Laurie London, a young British singer, released the song in 1957.  It quickly became #1 on the Billboard Hot 100.

Since then many artists have made recordings of the song, but perhaps one of the most famous (and my favorite)  is Mahalia Jackson’s version.

The verses have changed depending on who was singing the song but this verse was not in my version of the song.  ♥

He’s got the gamblin’ man in His hands
He’s got the sinner man in His hands
He’s got the gamblin’ man in His hands
He’s got the whole world in His hands

As I grew up and became more proficient in my music, I left that song behind.  But recently as I have played for the residents of assisted living facilities and nursing homes, I have added it back to my selection of songs.

While they sit and listen to the songs I play – when I play this one I am guaranteed that many will join in with me and smiles will be in abundance.

Since I began singing this song again, I added my own verse for the senior citizens.

He’s got all us old folks in His hands
He’s got all us old folks in His hands
He’s got all us old folks  in His hands
He’s got the whole world in His hands

The heavens are telling of the glory of God; And their expanse is declaring the work of His hands.  Psalms 19:1

“Surely My hand founded the earth, And My right hand spread out the heavens.  Isaiah 48:13

But now, O LORD, You are our Father, We are the clay, and You our potter; And all of us are the work of Your hand.  Isaiah 64:8

Check out the other gospel songs I have written about here:

“My” Hymn – Great is Thy Faithfulness

From “You Are My Sunshine” to “Dawning of the Age of Aquarius”

Recognize This Beloved Song – “Faith’s Review and Expectations”

 

 

 

 

 

 

From “You Are My Sunshine” to “Dawning of the Age of Aquarius”

Throughout our ministry my husband and I have always conducted services at nursing homes and assisted living facilities.  Twice a month I now do a music recital at a nursing home.  One of the most requested songs we get from the “old folks” is always the song “In the Garden.”  It has also been one of the most requested songs for funerals we have conducted.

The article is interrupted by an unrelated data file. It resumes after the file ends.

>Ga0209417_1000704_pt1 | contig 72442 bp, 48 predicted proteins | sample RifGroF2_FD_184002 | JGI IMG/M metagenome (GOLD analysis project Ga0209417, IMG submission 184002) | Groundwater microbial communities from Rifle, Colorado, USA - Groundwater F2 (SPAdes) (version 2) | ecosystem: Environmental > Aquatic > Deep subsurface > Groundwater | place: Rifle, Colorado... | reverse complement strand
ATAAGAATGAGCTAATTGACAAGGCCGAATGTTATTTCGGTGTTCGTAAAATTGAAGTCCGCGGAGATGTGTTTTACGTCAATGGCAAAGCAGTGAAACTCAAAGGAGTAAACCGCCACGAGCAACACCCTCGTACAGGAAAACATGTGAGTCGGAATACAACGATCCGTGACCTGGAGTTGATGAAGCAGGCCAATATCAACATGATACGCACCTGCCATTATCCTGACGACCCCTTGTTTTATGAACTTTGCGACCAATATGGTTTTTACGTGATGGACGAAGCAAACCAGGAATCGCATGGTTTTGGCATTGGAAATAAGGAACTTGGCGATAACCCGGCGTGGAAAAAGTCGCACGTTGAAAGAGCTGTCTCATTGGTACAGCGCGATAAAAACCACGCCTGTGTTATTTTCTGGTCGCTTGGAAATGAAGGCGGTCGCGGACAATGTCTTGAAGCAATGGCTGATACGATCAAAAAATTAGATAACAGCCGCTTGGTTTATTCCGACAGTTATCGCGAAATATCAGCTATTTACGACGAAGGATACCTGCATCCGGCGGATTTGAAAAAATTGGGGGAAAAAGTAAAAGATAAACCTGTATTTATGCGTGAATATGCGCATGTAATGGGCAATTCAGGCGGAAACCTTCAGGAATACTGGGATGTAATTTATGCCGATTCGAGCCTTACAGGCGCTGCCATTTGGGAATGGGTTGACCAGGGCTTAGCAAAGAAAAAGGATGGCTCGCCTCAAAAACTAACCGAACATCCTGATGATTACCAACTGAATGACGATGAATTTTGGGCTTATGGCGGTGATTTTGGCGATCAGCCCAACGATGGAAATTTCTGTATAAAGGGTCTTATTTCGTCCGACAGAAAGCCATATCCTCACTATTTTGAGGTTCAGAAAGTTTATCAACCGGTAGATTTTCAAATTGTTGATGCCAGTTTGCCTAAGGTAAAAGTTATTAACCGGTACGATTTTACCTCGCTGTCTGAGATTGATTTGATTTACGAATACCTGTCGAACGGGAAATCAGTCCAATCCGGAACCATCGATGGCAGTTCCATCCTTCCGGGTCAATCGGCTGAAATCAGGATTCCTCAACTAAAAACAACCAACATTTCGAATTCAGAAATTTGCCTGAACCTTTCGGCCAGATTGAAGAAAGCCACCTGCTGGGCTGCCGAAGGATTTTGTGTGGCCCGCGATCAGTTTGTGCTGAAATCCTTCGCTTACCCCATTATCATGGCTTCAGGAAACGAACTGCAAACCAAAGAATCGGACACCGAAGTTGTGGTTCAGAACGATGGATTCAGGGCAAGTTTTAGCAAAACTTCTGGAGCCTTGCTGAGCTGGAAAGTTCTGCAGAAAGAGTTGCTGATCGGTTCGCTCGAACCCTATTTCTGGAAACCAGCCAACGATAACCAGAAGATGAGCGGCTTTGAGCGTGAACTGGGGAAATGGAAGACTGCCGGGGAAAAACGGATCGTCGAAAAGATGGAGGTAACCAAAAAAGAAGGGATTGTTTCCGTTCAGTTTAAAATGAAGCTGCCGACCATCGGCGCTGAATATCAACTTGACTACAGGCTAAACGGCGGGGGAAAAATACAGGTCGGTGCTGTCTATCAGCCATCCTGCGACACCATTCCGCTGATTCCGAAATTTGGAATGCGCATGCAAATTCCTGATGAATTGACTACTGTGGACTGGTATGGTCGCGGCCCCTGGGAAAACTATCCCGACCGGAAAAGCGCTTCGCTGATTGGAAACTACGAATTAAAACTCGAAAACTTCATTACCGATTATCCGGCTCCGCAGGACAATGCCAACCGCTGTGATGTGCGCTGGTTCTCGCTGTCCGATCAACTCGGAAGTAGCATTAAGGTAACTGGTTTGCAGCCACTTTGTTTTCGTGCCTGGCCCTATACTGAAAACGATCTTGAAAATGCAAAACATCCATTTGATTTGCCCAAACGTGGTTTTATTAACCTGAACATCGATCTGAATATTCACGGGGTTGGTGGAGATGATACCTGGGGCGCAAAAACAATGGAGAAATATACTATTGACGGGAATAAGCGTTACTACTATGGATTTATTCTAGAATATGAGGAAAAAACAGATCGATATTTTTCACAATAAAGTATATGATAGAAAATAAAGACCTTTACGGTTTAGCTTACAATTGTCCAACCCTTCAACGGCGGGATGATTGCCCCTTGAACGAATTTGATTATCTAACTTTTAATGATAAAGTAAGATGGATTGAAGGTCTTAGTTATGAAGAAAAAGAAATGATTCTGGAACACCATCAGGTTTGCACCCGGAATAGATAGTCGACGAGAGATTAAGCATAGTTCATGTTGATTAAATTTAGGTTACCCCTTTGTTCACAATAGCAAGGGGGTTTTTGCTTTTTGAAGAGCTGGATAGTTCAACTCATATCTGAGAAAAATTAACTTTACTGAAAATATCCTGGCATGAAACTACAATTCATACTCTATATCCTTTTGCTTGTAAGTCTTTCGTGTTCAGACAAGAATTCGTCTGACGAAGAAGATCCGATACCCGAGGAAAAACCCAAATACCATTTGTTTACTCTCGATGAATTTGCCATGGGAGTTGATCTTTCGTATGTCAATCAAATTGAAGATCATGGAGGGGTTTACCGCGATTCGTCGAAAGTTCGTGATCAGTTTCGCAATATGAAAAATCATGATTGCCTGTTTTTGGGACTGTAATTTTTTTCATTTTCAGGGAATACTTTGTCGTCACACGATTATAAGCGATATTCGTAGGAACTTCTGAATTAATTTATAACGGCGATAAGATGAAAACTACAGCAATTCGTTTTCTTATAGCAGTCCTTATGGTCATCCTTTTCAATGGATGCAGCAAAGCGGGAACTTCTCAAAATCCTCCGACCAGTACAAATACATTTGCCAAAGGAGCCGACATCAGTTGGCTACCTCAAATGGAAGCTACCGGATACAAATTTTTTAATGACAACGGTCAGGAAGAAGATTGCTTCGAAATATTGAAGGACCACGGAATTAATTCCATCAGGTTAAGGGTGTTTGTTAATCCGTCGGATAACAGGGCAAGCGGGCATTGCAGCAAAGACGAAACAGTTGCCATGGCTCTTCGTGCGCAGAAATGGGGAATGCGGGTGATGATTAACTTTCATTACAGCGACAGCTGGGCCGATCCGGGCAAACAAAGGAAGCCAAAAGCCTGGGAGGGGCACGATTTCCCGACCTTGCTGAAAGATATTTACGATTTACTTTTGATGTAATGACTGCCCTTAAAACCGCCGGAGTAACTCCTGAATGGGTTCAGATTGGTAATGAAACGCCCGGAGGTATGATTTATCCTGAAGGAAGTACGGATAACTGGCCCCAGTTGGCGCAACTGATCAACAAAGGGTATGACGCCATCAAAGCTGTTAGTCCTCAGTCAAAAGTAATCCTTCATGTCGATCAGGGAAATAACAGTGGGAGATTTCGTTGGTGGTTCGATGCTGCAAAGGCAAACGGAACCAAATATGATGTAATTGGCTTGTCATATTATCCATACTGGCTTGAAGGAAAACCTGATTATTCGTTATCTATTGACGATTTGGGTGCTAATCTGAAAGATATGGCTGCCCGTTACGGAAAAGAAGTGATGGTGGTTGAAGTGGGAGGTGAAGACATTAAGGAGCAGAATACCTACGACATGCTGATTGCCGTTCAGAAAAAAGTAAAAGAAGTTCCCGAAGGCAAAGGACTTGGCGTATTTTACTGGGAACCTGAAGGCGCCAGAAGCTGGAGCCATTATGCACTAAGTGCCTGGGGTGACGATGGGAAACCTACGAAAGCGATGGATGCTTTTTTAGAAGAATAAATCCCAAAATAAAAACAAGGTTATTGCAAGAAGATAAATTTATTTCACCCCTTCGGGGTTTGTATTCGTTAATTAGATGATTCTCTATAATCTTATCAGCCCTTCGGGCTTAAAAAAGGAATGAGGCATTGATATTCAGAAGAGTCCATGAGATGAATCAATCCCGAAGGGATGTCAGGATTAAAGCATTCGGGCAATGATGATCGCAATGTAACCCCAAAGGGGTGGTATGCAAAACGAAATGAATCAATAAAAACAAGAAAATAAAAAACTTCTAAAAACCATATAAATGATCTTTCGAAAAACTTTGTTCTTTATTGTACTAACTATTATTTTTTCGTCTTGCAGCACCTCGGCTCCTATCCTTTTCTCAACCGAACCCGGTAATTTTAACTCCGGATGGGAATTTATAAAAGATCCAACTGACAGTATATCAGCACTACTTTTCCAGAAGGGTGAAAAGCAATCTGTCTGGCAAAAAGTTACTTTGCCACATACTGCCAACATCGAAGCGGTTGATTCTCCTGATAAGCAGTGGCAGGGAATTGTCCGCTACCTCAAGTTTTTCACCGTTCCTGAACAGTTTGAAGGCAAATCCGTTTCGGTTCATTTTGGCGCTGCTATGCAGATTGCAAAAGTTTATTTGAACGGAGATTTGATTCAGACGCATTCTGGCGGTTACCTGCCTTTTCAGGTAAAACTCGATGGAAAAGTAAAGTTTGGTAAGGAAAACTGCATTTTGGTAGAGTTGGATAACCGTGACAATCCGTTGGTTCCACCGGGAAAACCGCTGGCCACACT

As this older generation passes away, I think this song will soon be forgotten.  I can’t imagine the younger crowd playing this song with the guitars and drums so popular now.  In fact, I have to laugh as I think what kind of music will be played for the boomers when we reach nursing home age.  Certainly the music will go from “You Are My Sunshine” to “Dawning of the Age of Aquarius.”  Hopefully we hear some Motown and Beach Boys too.

But I digress….Back to the Song “In the Garden.”

Although I have played this song for years I must confess I often wonder what garden the writer had in mind when he wrote this song and who was the person speaking these words.

Since I started this series on the history behind old gospel songs, I did some research and discovered that the author clearly had a particular garden and a particular person in mind when he wrote this song.

In his own words:

“One day in April 1912….I drew my Bible toward me and it opened at my favorite book and chapter, John chapter twenty….It was though I was in a trance, as I read it that day, I seemed to be part of the scene. I became a silent witness to that dramatic moment in Mary’s life when she knelt before her Lord and cried, “Rabboni”….As the light faded, I seemed to be standing at the entrance of a garden, looking down a gently winding path, shaded by olive branches. A woman in white, with head, bowed, hand clasping her throat, as if to choke back her sobs, walked slowly into the shadows. It was Mary. As she came unto the tomb, upon which she placed her hand, she bent over to look in and ran away….Turning herself, she saw Jesus standing there, so did I. I knew it was He. She knelt before Him, with arms outstretched, and looking into His face cried, “Rabboni”.

I’m not sure why the older generation loved this song so much.  Perhaps just the thought of walking with Jesus in a quiet restful garden was reassuring to those who lived through the  depression and World War II.  The thought of a loved one walking peacefully with Jesus after death was no doubt also a comfort.

There is a joke about this song I heard some years ago.

A little boy came home from church and had this conversation with his mother:

Boy:  Mom, in church today I learned what God’s name is.

Mother:  And what is his name?

Boy:  Andy

Mother:  Andy….who told you that?

Boy:  We sang a song “Andy walks with me and Andy talks with me.”

If you know the song, you understand the joke.

If you do not know the song, here it is.  Hope you enjoy both the old gospel song and the joke also.